A lever 21 is attached to clutch 20 at a pivot point by means of, for example, a pivot pin 22. Lever 21 is thus pivotable through an angle about pivot pin 22. For reasons that will be explained further below, lever 21 is biased so that its tip 21A tries to align itself along the longitudinal axis of latchbolt shaft 104 thereby causing tip 21A to extend beyond clutch 20. One way of biasing lever 21 in this fashion is to provide a spring 23 cooperating with clutch 20 and lever 21 about pivot pin 22. Clutch 20 can further be configured to provide a back support 20A that is in tangential contact with end 21B of lever 21 so that end 21B is pressed against back support 20A as lever 21 pivots about pivot pin 22. Reasons for possibly doing this will become apparent hereinbelow.
Mounted about latchbolt shaft 104 adjacent clutch 20 is a plate 24 that can rotate about shaft 104 independently of any rotation thereof. More specifically, plate 24 is positioned on the side of clutch 20 from which lever 21 is biased to protrude therefrom. Free-spinning rotation of plate 24 can be facilitated by use of bearings (not shown) interposed between plate 24 and latchbolt shaft 104 as would be well understood by one of ordinary skill in the art. Plate 24 incorporates a notch 25 indented in one face thereof facing lever 21. As shown in the plan view of FIG. 2 taken along line 2--2 of FIG. 1, notch 25 is formed such that tip 21A cooperates with one of edges 25A and 25B of notch 25 as will be explained more fully below.
In the illustrated embodiment, a pulley 26 (e.g., a toothed pulley) is fixedly coupled to plate 24. A toothed endless belt 46 cooperates with pulley 26 to translate movement of belt 46 to rotation of plate 24 in either of two rotational directions. In the present invention, plate 24 and clutch 20 are biased towards one another along latchbolt shaft 104. While this can be accomplished in a variety of ways, one way is illustrated in the embodiment of FIG. 1.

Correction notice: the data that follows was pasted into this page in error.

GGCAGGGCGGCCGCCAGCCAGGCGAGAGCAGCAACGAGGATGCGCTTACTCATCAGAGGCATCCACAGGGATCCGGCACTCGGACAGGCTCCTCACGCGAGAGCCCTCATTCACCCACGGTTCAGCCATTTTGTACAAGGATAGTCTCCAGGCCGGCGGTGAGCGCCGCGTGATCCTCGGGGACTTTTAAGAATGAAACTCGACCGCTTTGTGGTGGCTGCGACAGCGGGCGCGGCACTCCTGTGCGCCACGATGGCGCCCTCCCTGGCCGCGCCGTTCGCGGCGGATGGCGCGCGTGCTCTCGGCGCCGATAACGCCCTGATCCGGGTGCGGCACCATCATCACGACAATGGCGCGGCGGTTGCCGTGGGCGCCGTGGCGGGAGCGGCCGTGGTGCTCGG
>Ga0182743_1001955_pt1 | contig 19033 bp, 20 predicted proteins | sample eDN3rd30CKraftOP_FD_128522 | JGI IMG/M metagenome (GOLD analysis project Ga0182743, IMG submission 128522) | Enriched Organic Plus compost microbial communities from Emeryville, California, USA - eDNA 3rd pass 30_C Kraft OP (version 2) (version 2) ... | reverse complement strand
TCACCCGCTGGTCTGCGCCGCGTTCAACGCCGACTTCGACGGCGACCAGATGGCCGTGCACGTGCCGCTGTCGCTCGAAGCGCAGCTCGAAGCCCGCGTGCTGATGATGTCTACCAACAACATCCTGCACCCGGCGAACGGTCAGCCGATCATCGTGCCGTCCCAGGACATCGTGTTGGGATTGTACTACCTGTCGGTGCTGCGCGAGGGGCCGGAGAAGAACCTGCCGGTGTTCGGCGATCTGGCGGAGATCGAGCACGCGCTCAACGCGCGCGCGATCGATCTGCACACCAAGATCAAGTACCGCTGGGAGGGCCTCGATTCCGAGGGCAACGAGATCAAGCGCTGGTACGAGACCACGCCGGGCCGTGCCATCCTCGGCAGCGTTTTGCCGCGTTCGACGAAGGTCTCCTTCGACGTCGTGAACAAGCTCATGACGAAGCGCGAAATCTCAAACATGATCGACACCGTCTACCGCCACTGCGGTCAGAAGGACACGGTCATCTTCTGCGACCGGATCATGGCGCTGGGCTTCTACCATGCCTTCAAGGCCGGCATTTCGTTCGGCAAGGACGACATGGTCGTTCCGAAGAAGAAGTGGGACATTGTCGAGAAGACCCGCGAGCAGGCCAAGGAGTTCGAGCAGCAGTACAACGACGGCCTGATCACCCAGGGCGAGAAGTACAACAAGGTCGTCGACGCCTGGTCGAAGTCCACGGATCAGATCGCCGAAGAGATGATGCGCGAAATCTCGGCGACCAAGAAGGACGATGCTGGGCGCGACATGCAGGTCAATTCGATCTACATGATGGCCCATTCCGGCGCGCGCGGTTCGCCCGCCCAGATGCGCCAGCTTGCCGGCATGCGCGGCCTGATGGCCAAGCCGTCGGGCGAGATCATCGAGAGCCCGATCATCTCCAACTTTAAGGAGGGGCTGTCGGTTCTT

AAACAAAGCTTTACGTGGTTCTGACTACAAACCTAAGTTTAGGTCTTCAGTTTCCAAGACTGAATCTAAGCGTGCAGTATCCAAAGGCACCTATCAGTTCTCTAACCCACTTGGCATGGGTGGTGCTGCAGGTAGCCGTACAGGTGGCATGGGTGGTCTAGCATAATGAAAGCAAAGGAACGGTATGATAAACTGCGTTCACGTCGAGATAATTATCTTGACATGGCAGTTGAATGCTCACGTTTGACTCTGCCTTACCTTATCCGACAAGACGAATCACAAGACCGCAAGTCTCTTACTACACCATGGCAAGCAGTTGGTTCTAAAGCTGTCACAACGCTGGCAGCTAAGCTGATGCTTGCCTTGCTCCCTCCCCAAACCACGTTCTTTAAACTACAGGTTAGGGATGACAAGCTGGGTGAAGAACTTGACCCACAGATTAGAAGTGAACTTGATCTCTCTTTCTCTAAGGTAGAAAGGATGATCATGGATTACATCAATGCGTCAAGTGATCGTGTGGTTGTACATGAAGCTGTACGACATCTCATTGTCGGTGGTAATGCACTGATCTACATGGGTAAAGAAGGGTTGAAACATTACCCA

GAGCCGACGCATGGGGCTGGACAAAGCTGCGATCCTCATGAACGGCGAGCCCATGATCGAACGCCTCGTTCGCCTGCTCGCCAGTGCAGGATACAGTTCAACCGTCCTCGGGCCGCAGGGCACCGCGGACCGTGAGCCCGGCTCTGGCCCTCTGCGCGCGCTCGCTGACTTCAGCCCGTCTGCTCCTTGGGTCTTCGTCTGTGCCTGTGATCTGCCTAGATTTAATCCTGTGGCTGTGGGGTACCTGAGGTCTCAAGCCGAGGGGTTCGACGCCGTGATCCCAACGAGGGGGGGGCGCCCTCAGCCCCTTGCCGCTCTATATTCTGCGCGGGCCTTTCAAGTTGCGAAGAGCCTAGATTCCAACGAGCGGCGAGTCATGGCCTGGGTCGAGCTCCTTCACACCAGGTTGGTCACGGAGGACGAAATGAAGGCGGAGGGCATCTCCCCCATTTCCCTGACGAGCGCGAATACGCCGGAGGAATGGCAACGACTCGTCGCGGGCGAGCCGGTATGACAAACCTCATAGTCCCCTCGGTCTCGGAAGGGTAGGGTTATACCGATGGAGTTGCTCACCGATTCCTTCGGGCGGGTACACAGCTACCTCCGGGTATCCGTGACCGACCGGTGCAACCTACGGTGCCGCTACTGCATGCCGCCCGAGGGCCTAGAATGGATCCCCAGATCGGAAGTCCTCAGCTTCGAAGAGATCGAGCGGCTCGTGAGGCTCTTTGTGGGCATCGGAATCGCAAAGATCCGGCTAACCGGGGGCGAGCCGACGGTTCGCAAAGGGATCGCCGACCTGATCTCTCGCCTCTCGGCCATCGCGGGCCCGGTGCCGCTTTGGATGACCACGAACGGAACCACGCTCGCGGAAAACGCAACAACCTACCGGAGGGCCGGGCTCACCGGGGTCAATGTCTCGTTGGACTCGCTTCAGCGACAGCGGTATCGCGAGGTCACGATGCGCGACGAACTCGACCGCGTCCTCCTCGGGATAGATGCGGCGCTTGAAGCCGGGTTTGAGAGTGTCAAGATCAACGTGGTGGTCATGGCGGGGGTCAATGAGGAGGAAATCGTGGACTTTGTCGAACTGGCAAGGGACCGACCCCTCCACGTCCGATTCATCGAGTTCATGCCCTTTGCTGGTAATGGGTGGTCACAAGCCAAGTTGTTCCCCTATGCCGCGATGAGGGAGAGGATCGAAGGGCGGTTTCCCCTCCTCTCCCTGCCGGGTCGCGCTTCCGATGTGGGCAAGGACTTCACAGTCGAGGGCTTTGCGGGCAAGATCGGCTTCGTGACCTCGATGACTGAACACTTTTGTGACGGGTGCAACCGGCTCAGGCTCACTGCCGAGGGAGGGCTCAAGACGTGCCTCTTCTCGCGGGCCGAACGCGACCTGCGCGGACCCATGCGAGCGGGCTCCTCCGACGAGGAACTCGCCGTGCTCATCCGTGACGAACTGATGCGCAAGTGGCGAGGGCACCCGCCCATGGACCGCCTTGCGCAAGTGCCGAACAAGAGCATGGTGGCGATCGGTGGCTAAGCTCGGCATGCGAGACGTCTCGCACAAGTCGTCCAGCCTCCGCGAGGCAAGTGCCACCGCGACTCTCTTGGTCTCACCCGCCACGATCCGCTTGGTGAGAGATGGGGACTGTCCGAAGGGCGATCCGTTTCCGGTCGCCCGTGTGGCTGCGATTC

A coil spring 27 is mounted about latchbolt shaft 104 between cover plate 12B and pulley 26 to bias (pulley 26 and) plate 24 towards clutch 20 so that lever 21 and plate 24 are in contact with one another. The biasing power of spring 27 is greater than that of spring 23 used to bias lever 21. Accordingly, in its biased position, plate 24 causes lever 21 to pivot about pin 22 against the bias of spring 23. When notch 25 is aligned over lever 21, the bias of spring 23 causes tip 21A to snap into notch 25. However, when face 24A of plate 24 is aligned and in contact with lever 21 as shown in the isolated view of FIG. 3, tip 21A is pivoted further towards clutch 20.
Latchbolt shaft 104 passes through cover plate 12B and has a knob 28 affixed thereto for the conventional manual operation of the latchbolt mechanism. Similarly, deadbolt shaft 112 passes through cover plate 12B and has knob 38 affixed thereto for manual operation of the deadbolt mechanism. To accommodate a variety of spacing s between the latchbolt and deadbolt mechanisms, holes (not shown) in back plate 12A and cover plate 12B receiving latchbolt shaft 104 and deadbolt shaft 112, respectively, can be oblong in the vertical direction.